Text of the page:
Don Vaughan provides infrequently used words to strengthen your
In the Theatre Appreciation class this week I will be giving a lecture on The Taming of the Shrew, one of the plays that the students watch online. The performance uniquely begins with the “Induction” involving an inebriated beggar who becomes the brunt of an English lord’s prank. The lord tries to makes Christopher Sly, who awakes out of a drunken stupor, think that he is of nobility. He of course remembers who he is and points out that his present profession is “a tinker.” The lord and his servants insist to him that his recollections are but madness.
The Taming of the Shrew is a play within a play. The Induction encapsulates The Taming of the Shrew’s five acts. Why did Shakespeare include the Induction? For one, the prank on Sly reinforces a theme of the play: a person’s environment and the way people treat him can determine behavior; the protagonist in the main plot illustrates this. The Induction also reinforces the husband and wife theme. When the servants tell Sly that he has a wife he immediately gives in to being the lord that they have been telling him he is. This week’s quiz has some words about this comedy.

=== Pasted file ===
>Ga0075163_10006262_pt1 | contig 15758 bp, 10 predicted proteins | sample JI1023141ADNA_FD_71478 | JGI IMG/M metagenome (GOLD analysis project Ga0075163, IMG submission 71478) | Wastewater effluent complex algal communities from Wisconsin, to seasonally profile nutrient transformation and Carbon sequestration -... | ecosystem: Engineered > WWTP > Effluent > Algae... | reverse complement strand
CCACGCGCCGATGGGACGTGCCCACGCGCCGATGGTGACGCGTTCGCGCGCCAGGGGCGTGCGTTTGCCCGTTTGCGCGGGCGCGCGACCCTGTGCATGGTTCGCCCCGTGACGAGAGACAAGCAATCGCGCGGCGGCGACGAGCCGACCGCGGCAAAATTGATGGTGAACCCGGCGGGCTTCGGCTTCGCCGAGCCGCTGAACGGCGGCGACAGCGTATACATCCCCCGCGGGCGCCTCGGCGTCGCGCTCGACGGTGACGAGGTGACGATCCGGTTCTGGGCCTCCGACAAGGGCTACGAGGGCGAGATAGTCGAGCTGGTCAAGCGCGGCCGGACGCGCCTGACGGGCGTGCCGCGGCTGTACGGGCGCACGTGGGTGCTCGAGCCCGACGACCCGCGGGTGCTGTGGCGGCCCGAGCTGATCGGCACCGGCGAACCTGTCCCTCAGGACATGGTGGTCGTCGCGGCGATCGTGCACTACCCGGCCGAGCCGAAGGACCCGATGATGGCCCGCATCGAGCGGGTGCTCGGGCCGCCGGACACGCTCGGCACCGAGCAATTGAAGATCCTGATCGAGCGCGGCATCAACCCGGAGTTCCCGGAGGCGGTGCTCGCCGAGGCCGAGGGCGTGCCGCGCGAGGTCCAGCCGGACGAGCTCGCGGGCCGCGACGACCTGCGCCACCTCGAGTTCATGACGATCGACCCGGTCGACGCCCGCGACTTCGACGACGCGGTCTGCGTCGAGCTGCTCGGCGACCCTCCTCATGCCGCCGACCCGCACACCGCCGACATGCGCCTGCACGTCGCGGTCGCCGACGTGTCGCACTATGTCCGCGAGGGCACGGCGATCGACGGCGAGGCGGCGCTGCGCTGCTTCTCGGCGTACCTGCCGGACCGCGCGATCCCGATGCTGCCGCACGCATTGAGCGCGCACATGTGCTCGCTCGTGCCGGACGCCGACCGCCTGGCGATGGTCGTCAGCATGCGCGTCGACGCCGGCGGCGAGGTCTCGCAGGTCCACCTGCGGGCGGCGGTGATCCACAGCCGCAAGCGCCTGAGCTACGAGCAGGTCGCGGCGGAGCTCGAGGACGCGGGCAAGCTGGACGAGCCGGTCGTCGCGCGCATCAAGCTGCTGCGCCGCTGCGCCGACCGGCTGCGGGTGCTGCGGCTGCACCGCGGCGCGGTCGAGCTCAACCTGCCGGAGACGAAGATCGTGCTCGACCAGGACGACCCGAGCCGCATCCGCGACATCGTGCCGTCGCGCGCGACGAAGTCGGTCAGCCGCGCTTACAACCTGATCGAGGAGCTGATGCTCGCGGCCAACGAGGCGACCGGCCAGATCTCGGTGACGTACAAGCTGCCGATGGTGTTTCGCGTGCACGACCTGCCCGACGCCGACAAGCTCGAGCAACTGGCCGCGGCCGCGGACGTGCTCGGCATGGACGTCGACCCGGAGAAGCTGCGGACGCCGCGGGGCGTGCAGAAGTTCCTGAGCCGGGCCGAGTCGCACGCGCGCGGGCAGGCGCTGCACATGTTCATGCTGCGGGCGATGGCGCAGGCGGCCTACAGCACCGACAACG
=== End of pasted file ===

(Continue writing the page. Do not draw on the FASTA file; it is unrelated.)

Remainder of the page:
1. shrewish (SHREW-ish)
2. The first line, “I’ll pheeze you, in faith” means
A. I’ll love you, I promise.
B. I’ll fix you, I swear.
C. I fantasize about you.
D. I’ll please you even if it’s the last thing I do.
Sly says this to the hostess in front of an alehouse on a heath. B is the answer. No. 1 is B.
3. This is what the hostess calls Sly in the play’s second line:
4. Which one is the shrew?
B. the hostess
5. Which one marries the shrew?
No. 3 is B. No. 4 is C.
Last week’s mystery word is misanthrope.
This week’s mystery word to solve is a synonym for the adjective that one of the characters has as a name. Oh, and No. 5 is Petruchio (that lucky guy).